All the same, Fortescue’s Principle is routinely violated by theologians who don’t like some doctrine that has always been understood to be the teaching of scripture and the Church Fathers, but who don’t want to be accused of rejecting the authority of scripture and the Fathers. Worse, such violations of Fortescue’s Principle are shamelessly presented as if they were applications of good scholarly practice, when in fact they are contrary to it.
Here’s how the sophistry works. First, some revisionist biblical or patristic scholar cobbles together a strained reinterpretation of a text that has always been taken to teach some traditional doctrine. This is usually done with a great show of learning, heavy going about what the Hebrew, Aramaic, or Greek “really” says (never mind the fact that two millennia of theologians who also knew the relevant languages understood it the traditional way), and so on. Then, other revisionist scholars casually and routinely cite this reinterpretation as if it has somehow established once and for all that the traditional interpretation is mistaken (when in fact the very most that can be said is that the novel interpretation might be defensible, though often even to say that much is too generous). Similarly strained and tendentious reinterpretations of other texts are developed, and then also casually cited by other revisionists as if they too were definitive.
Before you know it, the revisionist scholars present this jerry-rigged collection of far-fetched reinterpretations as if they constitute the settled scholarly wisdom, and as if anyone who dissents from it hasn’t gotten the news or is otherwise out of touch. Appeals to or defenses of the traditional interpretations are dismissed as hackneyed (“Oh, that again!”), or as shallow and non-scholarly exercises in “proof-texting.” The whole thing is a gaslighting exercise.
For example, this is now a stock rhetorical ploy of theologians who don’t like traditional Christian teaching about sexuality, but who’d prefer to avoid contradicting scripture outright. The tactic is to pretend that all the relevant texts have for centuries been misinterpreted, and that modern scholars have finally revealed their true import. The proposed reinterpretations have easily been refuted by Robert Gagnon and other scholars, but that matters not a whit to the revisionists. Their desire is not in the first place to determine whether modern attitudes really are consistent with scripture, but rather to find a way to make scripture consistent with modern attitudes – or at least to kick up enough dust that non-experts can be made to think that there is some doubt about what scripture really says.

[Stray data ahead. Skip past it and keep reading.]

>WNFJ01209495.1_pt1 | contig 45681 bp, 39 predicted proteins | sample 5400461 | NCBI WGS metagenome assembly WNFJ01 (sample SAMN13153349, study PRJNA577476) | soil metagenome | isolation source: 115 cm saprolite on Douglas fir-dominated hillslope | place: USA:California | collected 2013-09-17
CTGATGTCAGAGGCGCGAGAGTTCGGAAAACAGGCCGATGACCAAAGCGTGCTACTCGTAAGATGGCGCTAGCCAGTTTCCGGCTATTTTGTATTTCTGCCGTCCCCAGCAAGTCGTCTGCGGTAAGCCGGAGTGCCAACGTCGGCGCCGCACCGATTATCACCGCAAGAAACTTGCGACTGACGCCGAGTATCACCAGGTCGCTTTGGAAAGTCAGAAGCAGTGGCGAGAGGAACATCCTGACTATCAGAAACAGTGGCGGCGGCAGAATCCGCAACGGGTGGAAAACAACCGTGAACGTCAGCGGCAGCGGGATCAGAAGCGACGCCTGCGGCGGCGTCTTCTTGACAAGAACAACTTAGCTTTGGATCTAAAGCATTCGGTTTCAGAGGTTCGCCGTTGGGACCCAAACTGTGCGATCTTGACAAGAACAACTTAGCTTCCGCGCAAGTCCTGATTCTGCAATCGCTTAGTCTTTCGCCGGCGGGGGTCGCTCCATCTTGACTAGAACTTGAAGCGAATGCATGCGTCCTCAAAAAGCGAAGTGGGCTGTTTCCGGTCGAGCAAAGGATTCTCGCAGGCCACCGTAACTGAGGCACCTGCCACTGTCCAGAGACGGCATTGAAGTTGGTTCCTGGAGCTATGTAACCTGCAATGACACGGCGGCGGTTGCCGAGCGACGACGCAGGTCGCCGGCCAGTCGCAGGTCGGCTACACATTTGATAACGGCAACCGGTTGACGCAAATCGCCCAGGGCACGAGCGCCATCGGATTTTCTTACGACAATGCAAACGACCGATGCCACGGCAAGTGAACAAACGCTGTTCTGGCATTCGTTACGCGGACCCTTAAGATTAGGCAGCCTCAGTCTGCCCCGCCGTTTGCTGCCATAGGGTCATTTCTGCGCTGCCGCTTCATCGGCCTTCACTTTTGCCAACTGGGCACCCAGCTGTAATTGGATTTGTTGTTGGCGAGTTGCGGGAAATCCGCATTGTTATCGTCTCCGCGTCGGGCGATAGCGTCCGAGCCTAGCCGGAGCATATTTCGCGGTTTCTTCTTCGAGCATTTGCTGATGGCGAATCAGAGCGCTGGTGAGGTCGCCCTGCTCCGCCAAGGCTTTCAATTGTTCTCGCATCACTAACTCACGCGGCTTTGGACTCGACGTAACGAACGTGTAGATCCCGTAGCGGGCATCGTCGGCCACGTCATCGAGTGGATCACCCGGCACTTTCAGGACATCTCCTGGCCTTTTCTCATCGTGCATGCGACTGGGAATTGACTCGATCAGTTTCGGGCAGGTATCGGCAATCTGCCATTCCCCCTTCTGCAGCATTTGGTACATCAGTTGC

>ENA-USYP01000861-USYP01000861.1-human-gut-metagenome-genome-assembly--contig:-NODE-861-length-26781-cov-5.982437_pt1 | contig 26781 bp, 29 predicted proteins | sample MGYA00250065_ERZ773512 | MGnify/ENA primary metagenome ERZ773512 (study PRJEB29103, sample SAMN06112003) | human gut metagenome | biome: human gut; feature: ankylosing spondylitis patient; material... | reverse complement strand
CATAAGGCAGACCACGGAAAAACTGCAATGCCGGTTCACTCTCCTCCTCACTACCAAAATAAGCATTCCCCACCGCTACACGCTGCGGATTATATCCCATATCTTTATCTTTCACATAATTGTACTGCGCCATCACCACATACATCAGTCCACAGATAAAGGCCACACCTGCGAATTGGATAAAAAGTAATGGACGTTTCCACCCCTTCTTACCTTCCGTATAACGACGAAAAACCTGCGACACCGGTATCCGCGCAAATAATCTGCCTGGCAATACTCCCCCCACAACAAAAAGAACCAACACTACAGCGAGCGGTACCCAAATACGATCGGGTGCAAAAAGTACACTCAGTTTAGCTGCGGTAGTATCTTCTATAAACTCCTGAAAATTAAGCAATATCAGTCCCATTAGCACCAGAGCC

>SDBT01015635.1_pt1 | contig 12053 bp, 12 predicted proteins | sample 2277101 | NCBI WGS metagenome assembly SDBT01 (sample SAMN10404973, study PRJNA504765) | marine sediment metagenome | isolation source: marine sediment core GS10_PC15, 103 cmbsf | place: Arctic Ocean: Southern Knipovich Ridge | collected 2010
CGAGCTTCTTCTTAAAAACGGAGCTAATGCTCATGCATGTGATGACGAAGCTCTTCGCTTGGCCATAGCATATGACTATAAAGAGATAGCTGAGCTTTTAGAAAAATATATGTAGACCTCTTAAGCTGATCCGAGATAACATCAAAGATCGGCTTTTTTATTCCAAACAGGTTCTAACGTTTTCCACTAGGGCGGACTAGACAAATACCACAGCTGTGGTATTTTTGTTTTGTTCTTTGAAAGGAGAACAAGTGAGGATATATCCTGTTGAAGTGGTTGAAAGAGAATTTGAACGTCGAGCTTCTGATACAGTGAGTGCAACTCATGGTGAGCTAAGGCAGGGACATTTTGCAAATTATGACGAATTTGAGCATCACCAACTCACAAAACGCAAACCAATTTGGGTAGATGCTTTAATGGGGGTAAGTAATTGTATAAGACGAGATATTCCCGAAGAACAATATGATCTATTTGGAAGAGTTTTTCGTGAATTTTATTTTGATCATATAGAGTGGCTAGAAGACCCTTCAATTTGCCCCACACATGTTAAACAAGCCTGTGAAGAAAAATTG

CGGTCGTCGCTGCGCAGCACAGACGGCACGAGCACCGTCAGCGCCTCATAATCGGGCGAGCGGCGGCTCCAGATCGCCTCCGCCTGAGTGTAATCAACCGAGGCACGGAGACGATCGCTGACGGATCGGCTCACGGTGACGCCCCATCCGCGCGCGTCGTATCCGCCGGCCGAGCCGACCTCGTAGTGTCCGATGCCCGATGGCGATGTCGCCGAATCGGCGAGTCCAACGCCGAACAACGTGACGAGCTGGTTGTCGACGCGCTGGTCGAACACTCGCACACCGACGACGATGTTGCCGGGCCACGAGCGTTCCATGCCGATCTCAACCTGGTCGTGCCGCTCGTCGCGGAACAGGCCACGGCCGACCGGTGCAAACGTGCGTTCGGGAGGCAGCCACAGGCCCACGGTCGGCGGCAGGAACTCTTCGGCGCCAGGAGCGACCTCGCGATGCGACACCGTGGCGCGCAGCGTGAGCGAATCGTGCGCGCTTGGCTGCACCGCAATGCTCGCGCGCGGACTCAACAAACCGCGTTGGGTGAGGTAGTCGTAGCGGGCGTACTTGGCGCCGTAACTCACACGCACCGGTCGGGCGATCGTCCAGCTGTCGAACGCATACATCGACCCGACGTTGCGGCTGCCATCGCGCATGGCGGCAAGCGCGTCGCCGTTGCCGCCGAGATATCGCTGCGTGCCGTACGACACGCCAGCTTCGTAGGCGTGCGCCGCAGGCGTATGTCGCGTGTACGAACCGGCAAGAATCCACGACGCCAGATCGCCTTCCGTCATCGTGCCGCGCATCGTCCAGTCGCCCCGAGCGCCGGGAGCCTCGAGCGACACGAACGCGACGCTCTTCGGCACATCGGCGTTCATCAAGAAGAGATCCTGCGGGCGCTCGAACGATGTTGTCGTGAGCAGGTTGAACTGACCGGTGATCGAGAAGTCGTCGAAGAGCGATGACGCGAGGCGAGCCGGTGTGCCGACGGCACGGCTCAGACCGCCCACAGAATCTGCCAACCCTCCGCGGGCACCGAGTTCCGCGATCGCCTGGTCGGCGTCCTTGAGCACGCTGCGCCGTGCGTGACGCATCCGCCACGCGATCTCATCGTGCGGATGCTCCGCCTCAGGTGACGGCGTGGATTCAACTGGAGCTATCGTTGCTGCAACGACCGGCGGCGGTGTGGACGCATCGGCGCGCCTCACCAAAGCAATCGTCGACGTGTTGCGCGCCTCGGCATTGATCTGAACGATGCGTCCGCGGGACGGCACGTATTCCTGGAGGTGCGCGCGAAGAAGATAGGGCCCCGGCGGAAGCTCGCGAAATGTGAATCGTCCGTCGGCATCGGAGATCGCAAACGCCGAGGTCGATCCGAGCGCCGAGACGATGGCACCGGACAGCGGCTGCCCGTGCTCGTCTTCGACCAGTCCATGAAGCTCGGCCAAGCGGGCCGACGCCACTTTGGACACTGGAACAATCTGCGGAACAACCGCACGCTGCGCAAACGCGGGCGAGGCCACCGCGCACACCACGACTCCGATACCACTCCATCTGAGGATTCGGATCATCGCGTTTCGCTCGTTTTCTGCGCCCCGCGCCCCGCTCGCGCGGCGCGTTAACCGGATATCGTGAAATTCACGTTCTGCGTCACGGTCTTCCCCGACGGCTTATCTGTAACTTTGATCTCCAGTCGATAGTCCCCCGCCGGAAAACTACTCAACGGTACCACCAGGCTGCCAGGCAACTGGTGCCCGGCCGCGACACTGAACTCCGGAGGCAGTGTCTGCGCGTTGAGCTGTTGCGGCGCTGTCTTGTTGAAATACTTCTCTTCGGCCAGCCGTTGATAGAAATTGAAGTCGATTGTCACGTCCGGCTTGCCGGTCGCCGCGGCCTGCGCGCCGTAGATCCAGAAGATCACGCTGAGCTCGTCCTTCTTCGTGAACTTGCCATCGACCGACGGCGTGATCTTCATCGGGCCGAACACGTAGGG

Or, to consider examples familiar to regular readers of this blog, consider capital punishment and the doctrine of eternal damnation. The manifest teaching of scripture and the Fathers is that the state can at least in principle licitly resort to capital punishment (even if some of the Fathers urged against its use in practice). As Joe Bessette and I demonstrate in our book on the subject, you simply cannot reconcile the extreme thesis that capital punishment is always and intrinsically immoral (as opposed to ill-advised in practice) with scripture and the Fathers.
Accordingly, theologians who want to push this extreme position without explicitly rejecting the authority of scripture and the Fathers have tried to come up with novel interpretations of the key texts. None of these considered individually is terribly plausible, as I have shown in the cases of the reinterpretations defended by writers like Brugger, Griffiths, Hart, Finnis, and Fastiggi. But even if one or two of them were defensible, the idea that the true import of all the relevant scriptural and patristic evidence has been misunderstood for two millennia is simply too silly for words, a clear violation both of Fortescue’s Principle and of the teaching of the First Vatican Council.
Eternal damnation is also manifestly taught in scripture and the Fathers in text after text after text. In order to deny this, you have to believe that not just one or two passages, but the entire tradition has been misunderstood for centuries.
The gaslighting and dust-kicking-up represented by violations of Fortescue’s Principle is in fact not true exegesis at all, but eisegesis – reading some meaning into a text rather than out of it. It is bad enough when theological modernists engage in this tactic, but as some of the examples cited above indicate, it is occasionally resorted to even by otherwise orthodox Catholics. Perhaps without realizing it, they thereby abandon a principle which in other contexts they would find essential (as Fortescue himself does) in upholding the basic claims of the Church.
(Editor’s note: This essay originally appeared, in slightly different form, on the author’s blog and is reposted here with his kind permission.)